Practice Report: For L.A., Defense Trumps an Ill-Advised Shot

Defensive effort is always going to be more important to Mike Brown and his staff than an ill-advised shot on offense here or there, but let's begin with the clanked three-pointer Andrew Bynum attempted with his team leading 56-50 with 10:05 on the clock in the third quarter of L.A.'s 104-101 win on Tuesday at Golden State.

Brown almost immediately signaled for Josh McRoberts to replace Bynum, later explaining that he "wanted to go in a different direction" as his center took a three that in context might have hurt the team's rhythm.

"If I'm feeling like we're not getting production the right way from certain guys on the floor, I'll make a change," said Brown. "It's as simple as that."

Brown sent Bynum back into the fray to start the fourth quarter, but quickly wanted to go "in another direction" once again at the 9:33 mark, pulling the first year All-Star for good. As Brown explained in more detail after Wednesday's practice, his concern was more about Bynum's involvement, or lack there of, on the defensive end.

"I didn't think that defensively he was active enough when he went back in," said Brown. "I thought we needed to be more aggressive in the pick and roll on the weak side, on the ball, in the post."

Bynum, who ranks third in the NBA in rebounding at 12.2 per game, grabbed only four in 40 minutes of playing time in Sunday's loss to Memphis, and five in his 23 minutes at Golden State.

"I know he didn't rebound well (Tuesday) night or the game before, and I spoke to him about his rebounding at halftime (vs. Memphis)," Brown relayed. "I spoke to him again about it after (Tuesday's) shootaround. Watching the tape, maybe his activity hadn't been what it was in the past on the weak side or on the glass."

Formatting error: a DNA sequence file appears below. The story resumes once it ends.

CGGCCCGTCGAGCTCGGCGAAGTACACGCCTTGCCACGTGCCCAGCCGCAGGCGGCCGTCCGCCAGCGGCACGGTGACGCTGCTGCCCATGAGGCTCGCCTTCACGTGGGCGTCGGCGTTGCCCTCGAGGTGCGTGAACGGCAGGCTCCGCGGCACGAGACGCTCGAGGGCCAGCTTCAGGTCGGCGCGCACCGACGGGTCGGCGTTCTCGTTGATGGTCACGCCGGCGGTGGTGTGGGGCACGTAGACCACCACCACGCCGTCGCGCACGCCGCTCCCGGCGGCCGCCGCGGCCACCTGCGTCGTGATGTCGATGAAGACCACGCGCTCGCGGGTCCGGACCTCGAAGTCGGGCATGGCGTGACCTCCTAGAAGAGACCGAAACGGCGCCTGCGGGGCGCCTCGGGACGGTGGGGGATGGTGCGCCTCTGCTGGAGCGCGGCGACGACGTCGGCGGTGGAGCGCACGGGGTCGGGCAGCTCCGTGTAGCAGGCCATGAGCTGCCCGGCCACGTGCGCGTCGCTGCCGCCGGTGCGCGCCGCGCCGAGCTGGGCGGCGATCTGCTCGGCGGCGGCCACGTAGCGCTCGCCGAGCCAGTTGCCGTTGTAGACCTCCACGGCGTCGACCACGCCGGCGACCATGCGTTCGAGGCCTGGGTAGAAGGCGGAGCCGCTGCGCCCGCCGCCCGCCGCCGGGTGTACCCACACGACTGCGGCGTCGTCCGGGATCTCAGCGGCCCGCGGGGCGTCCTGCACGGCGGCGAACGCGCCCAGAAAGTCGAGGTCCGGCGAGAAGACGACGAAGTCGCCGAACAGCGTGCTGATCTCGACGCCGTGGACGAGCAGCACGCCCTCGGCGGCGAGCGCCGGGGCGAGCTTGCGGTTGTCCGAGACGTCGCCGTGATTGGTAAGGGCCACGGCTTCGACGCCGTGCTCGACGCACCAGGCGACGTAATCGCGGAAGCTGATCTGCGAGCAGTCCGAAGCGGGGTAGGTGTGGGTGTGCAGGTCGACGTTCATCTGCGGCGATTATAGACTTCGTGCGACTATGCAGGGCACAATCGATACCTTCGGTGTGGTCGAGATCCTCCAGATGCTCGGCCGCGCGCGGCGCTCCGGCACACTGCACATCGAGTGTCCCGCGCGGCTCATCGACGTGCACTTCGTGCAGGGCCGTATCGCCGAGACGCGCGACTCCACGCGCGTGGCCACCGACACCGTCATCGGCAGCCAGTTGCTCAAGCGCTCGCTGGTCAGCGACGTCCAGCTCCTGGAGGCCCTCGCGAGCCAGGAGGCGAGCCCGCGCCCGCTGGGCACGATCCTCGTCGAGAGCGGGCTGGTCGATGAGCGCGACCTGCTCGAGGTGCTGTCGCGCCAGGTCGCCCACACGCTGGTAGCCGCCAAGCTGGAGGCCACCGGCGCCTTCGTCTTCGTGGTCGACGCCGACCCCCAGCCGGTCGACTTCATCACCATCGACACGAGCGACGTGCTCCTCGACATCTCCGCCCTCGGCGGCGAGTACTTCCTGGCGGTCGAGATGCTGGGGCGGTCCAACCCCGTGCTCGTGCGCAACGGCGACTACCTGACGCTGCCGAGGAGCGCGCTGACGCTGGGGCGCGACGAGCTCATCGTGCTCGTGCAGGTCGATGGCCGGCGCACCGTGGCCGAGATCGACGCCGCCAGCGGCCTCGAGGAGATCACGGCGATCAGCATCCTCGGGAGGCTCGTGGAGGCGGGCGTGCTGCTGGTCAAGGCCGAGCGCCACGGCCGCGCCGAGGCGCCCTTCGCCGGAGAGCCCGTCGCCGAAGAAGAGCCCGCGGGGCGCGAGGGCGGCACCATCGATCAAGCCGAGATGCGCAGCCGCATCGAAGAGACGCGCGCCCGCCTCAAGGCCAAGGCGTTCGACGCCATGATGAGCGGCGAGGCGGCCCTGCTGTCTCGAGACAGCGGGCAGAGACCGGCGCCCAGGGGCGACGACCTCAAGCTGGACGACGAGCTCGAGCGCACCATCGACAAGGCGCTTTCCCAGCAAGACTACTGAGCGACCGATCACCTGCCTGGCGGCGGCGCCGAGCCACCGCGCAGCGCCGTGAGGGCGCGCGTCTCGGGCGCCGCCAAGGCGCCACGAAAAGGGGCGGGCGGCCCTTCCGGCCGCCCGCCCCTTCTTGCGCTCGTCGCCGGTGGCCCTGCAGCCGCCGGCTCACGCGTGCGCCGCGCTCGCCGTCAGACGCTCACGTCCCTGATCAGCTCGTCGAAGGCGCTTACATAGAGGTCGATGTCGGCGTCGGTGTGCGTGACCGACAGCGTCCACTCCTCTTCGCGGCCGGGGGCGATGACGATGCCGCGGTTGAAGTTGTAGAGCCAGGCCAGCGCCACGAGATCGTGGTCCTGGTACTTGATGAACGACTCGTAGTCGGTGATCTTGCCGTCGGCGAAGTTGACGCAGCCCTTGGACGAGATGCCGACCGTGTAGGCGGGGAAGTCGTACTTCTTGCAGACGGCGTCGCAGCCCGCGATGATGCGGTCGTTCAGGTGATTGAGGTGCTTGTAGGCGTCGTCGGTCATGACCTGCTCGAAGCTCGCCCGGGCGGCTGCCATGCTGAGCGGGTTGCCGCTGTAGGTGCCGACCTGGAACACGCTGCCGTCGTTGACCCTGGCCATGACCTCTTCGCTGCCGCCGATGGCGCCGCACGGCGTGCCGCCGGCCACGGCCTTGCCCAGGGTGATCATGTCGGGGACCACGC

There's the larger issue. Bynum can be so dominant defensively with his rare combination of sheer size, length and athleticism, that even a slight drop off in his role keying what has at times been the league's top field goal percentage defense sticks out like a 7-footer pulling up for a triple.

Even while the Lakers have scored the ball with greater ease since Ramon Sessions arrived from Cleveland seven games ago, hitting around 47.5 percent of their shots towards 101.7 points per game (more than six above their season average), the defense has slipped, allowing nearly 99 points per game on 45.4 percent field goals, up from 93.2 points on 42.7 percent averages.

And it's not because the Lakers are playing at a faster pace since Sessions arrived, since according to they are averaging only one more possession, 94 to 93, with Sessions than in the six games previous to his arrival.* *This includes games from March 2-11, excluding two overtime wins at Memphis and New Orleans.

Assistant coach Quin Snyder previously told us that part of this is a natural tendency to relax on defense when scoring is coming more easily that can change soon enough, but today it's also about how the Lakers are protecting the paint.

No one plays a bigger role than Bynum towards that end, but his teammates are confident that things will be just fine.

"We addressed it, and obviously we want Andrew to do well for us, be at his best," said co-captain Pau Gasol. "He's had a tremendous year and he'll continue to have it. We don't want to make too big of a deal about one isolated incident or game."

Brown, for his part, said Bynum was "great" at Wednesday's practice. He doesn't expect Bynum to be launching threes against the Thunder in L.A.'s next game on Thursday evening, but he most certainly will be watching how Bynum attacks the glass and the defensive paint.